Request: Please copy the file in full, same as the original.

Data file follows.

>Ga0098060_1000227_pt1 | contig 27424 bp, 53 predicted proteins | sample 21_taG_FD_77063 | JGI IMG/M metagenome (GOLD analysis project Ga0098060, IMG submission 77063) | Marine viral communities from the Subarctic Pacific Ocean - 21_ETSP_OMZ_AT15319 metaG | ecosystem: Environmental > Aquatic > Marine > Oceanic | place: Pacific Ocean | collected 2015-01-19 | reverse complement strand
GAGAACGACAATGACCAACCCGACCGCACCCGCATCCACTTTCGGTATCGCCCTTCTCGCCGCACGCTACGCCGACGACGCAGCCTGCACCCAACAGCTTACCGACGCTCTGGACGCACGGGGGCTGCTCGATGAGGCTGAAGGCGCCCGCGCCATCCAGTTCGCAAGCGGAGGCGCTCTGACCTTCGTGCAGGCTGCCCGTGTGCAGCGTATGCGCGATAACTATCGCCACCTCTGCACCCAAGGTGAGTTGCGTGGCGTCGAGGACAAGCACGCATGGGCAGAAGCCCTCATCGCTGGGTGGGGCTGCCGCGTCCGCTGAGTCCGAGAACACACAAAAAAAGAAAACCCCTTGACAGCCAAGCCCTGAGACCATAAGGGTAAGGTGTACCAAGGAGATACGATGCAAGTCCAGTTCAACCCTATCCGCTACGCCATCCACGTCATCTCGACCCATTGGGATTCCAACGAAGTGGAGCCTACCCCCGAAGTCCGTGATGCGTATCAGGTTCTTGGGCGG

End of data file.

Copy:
>Ga0098060_1000227_pt1 | contig 27424 bp, 53 predicted proteins | sample 21_taG_FD_77063 | JGI IMG/M metagenome (GOLD analysis project Ga0098060, IMG submission 77063) | Marine viral communities from the Subarctic Pacific Ocean - 21_ETSP_OMZ_AT15319 metaG | ecosystem: Environmental > Aquatic > Marine > Oceanic | place: Pacific Ocean | collected 2015-01-19 | reverse complement strand
GAGAACGACAATGACCAACCCGACCGCACCCGCATCCACTTTCGGTATCGCCCTTCTCGCCGCACGCTACGCCGACGACGCAGCCTGCACCCAACAGCTTACCGACGCTCTGGACGCACGGGGGCTGCTCGATGAGGCTGAAGGCGCCCGCGCCATCCAGTTCGCAAGCGGAGGCGCTCTGACCTTCGTGCAGGCTGCCCGTGTGCAGCGTATGCGCGATAACTATCGCCACCTCTGCACCCAAGGTGAGTTGCGTGGCGTCGAGGACAAGCACGCATGGGCAGAAGCCCTCATCGCTGGGTGGGGCTGCCGCGTCCGCTGAGTCCGAGAACACACAAAAAAAGAAAACCCCTTGACAGCCAAGCCCTGAGACCATAAGGGTAAGGTGTACCAAGGAGATACGATGCAAGTCCAGTTCAACCCTATCCGCTACGCCATCCACGTCATCTCGACCCATTGGGATTCCAACGAAGTGGAGCCTACCCCCGAAGTCCGTGATGCGTATCAGGTTCTTGGGCGG